Summary: Jesus gave the ultimate commentary on the Old Testament law, yet it is not very well understood in the Christian community. In this the first of several sermons, we will explore the law and the Christian.
In the sermon on the mount Jesus called us salt and light, then condemned whoever sets aside the least of God’s commands. Does that mean that Christians should put to death idolaters, Sabbath breakers, adulterers and those who dishonor their parents, sacrifices animals, be circumcised, rest farmland every seventh year, observe the new moons, build leafy huts for the feast of tabernacles, pay wages daily and use no leaven at Easter? What does Jesus teach us about the Old Testament law?
To let us know that we already are salt and light, and introduce our relationship to the law.
We will examine salt, light and the law.
Salty Bible Study
In Matthew 5:13 is a description of salt losing its saltiness. In our world that doesn’t happen without a chemical reaction of some kind. Our science of chemistry defines a salt as a compound that results when an acid reacts with a base. The most common salt is table salt or sodium chloride. Another common salt is a road salt, calcium chloride. However, what Jesus meant by salt cannot be defined by modern language. It was probably a mixture of calcium sulfate and our table salt. Calcium sulfate is gypsum and used to make plaster of Paris. This mixture could lose the salt component and thus its saltiness. All this proves a very important step in studying the Bible: get our definitions right. Careful research rather than jumping to hasty conclusions helps us understand the Bible so much better.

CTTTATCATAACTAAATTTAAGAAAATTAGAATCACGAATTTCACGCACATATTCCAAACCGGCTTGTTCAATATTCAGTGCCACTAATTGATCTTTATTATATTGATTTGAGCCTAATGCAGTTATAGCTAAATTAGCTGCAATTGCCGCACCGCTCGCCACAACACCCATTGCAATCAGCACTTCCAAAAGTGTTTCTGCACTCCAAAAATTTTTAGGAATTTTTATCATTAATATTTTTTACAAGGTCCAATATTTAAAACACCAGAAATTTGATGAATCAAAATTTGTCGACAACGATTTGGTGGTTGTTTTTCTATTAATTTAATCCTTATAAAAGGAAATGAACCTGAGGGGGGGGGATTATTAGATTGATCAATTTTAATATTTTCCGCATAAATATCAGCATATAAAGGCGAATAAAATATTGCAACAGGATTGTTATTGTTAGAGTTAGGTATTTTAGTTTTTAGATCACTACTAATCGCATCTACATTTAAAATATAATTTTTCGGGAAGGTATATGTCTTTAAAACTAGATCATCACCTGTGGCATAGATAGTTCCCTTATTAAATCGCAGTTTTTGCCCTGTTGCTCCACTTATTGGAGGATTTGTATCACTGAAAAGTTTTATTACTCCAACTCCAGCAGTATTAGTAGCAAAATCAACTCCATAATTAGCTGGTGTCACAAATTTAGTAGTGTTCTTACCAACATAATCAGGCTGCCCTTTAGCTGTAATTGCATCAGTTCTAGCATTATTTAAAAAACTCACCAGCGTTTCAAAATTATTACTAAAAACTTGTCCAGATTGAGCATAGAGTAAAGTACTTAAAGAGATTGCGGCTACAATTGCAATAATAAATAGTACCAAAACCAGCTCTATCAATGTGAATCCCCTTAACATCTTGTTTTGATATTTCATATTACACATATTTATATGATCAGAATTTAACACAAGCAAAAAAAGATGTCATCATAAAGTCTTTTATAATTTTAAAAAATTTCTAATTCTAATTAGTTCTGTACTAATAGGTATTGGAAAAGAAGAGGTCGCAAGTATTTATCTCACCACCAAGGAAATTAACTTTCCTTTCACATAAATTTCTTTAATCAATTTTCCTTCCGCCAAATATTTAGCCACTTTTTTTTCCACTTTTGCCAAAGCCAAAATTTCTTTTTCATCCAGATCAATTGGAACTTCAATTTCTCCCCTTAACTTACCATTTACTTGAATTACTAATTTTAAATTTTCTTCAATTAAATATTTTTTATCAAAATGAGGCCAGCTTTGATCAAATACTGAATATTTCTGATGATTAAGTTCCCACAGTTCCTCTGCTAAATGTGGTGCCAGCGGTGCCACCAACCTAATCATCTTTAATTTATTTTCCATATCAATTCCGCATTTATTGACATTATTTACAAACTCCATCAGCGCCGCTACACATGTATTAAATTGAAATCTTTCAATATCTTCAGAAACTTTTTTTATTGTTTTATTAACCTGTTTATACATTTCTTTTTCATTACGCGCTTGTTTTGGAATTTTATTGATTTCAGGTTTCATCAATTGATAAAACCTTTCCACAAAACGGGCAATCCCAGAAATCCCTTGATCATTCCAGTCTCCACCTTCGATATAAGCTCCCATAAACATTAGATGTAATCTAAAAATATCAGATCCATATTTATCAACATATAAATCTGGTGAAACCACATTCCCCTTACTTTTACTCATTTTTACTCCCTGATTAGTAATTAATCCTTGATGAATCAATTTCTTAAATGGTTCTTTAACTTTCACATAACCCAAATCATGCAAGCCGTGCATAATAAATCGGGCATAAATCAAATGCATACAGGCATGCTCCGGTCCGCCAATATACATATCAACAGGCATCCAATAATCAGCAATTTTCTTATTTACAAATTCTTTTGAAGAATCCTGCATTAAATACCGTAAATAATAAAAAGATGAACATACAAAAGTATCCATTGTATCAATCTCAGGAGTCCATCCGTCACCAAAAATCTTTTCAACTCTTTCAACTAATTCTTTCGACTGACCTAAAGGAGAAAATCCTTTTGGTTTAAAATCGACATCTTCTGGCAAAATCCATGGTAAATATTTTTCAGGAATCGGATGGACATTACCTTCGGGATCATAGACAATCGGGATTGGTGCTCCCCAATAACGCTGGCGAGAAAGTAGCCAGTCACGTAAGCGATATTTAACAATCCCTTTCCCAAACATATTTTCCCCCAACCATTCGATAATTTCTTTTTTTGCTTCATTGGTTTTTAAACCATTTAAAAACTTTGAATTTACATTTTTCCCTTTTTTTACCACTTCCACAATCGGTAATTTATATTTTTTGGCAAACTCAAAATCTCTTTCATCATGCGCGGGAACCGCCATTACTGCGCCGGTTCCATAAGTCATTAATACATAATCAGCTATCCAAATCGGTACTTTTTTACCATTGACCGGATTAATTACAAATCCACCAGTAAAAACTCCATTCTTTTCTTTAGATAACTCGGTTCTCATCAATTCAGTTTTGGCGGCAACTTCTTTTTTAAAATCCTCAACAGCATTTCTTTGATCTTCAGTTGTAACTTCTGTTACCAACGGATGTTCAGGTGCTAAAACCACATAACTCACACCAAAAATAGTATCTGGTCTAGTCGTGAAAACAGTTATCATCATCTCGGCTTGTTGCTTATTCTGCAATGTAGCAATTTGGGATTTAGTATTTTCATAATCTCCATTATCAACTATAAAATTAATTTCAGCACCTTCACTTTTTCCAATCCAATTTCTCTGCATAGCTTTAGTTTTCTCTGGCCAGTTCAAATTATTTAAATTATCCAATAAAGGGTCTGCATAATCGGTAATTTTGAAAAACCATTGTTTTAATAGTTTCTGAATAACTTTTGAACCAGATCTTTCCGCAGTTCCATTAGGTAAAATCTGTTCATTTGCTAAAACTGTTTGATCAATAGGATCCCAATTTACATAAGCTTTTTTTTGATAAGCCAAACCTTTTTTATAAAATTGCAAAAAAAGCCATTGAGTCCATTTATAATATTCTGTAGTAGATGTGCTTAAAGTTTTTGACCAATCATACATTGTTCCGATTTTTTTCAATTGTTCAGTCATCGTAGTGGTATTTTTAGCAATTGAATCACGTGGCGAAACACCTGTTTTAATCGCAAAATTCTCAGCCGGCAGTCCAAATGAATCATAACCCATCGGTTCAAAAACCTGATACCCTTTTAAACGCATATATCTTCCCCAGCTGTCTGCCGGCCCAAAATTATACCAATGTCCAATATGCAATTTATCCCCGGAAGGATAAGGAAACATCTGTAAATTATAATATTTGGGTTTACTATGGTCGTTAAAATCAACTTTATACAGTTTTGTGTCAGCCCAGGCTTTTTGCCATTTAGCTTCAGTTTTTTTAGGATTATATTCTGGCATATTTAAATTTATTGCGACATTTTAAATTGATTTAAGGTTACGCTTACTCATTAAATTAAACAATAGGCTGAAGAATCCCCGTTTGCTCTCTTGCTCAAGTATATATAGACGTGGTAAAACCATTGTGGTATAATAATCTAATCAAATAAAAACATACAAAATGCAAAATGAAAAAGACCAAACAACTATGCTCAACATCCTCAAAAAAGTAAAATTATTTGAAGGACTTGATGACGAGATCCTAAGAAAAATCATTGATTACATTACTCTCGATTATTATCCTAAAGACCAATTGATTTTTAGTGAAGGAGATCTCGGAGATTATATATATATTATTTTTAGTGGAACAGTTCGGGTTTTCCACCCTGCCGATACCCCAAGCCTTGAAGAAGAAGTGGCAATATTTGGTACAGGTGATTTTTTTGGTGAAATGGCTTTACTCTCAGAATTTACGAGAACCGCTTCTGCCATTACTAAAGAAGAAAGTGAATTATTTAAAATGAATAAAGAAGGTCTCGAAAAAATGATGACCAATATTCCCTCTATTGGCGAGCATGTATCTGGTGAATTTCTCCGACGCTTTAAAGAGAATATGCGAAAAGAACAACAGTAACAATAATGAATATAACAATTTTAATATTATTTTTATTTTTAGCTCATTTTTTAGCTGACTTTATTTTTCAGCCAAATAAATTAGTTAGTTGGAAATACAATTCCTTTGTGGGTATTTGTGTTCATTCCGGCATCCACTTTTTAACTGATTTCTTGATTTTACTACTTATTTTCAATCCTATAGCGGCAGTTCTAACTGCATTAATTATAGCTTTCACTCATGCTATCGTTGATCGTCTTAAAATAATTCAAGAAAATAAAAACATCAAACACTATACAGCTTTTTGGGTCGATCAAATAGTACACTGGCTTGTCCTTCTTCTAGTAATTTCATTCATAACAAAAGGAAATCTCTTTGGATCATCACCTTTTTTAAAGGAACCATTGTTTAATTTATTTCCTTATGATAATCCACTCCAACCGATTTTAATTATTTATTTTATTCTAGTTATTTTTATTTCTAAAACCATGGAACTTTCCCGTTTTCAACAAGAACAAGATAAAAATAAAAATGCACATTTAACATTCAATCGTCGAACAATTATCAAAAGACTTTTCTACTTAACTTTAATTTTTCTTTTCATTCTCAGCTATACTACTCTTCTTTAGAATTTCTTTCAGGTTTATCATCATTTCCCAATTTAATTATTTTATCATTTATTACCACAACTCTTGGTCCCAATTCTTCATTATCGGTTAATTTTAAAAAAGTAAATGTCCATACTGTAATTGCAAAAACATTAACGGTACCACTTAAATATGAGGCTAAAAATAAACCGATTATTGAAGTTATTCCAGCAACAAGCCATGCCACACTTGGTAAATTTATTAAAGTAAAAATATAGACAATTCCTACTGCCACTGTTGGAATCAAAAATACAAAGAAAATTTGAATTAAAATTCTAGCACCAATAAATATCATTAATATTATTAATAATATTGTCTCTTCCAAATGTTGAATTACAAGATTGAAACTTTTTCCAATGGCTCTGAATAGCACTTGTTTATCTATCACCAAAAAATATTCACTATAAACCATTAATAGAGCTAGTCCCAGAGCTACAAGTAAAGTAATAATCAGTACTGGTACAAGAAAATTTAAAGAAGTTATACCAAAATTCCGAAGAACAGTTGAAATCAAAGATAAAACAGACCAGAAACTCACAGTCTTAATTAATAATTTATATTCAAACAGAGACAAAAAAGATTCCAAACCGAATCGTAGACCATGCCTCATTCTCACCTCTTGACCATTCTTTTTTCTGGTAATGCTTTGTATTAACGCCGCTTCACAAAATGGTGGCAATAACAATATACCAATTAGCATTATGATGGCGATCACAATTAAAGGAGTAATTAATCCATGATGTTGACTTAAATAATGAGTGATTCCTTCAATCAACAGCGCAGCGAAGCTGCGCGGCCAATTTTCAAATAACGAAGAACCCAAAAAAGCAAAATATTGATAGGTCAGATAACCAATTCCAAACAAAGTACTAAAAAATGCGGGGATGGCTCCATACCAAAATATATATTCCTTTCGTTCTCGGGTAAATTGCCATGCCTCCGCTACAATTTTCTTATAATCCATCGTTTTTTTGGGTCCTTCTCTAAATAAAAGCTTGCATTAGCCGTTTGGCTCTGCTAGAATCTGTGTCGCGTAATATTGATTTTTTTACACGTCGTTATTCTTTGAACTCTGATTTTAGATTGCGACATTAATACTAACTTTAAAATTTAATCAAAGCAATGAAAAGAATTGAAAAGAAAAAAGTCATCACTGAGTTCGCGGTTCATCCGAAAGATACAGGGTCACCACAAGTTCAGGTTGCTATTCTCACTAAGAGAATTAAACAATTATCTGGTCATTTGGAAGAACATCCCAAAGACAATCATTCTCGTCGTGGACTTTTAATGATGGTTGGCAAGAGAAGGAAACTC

Jesus' Salt was not our Salt
Bible critics often claim that the Holy Scriptures say something they do not. Any of us can be guilty of inserting our culture into the Bible. For instance, when Jesus said "if the salt has lost its flavor..." (Matthew 5:13), it is wrong to mistake that as sodium chloride. That's our language. What Jesus meant by salt was not sodium chloride, but a substance that usually came from the Dead Sea that contained some of what we call salt but also contained white gypsum. That "salt" could lose its saltiness, because the gypsum content became too high as the other leached out. Our "salt" does not normally lose its saltiness. Salt has a different meaning today. We cannot retrofit today’s meaning as some have done trying to claim that Jesus didn't know what he was talking about.
In Matthew 5:14 Jesus told his disciples that they are the salt of the earth and are the light of the world. This was no encouragement to become something that they were not yet, but to be what they already were. The same applies to us today. We are the salt that gives the world a good taste and the light that brightens this dark planet. When we are not ourselves, what we have been called to be, our communities suffer. Salt preserves. When we fail to live up to our calling, our nations rotten from the inside out and are not preserved. Light helps us see. When we fail to rise up and be the light of the world, others cannot see God in us. Let’s wake up and be who God says we are. Let’s be ourselves.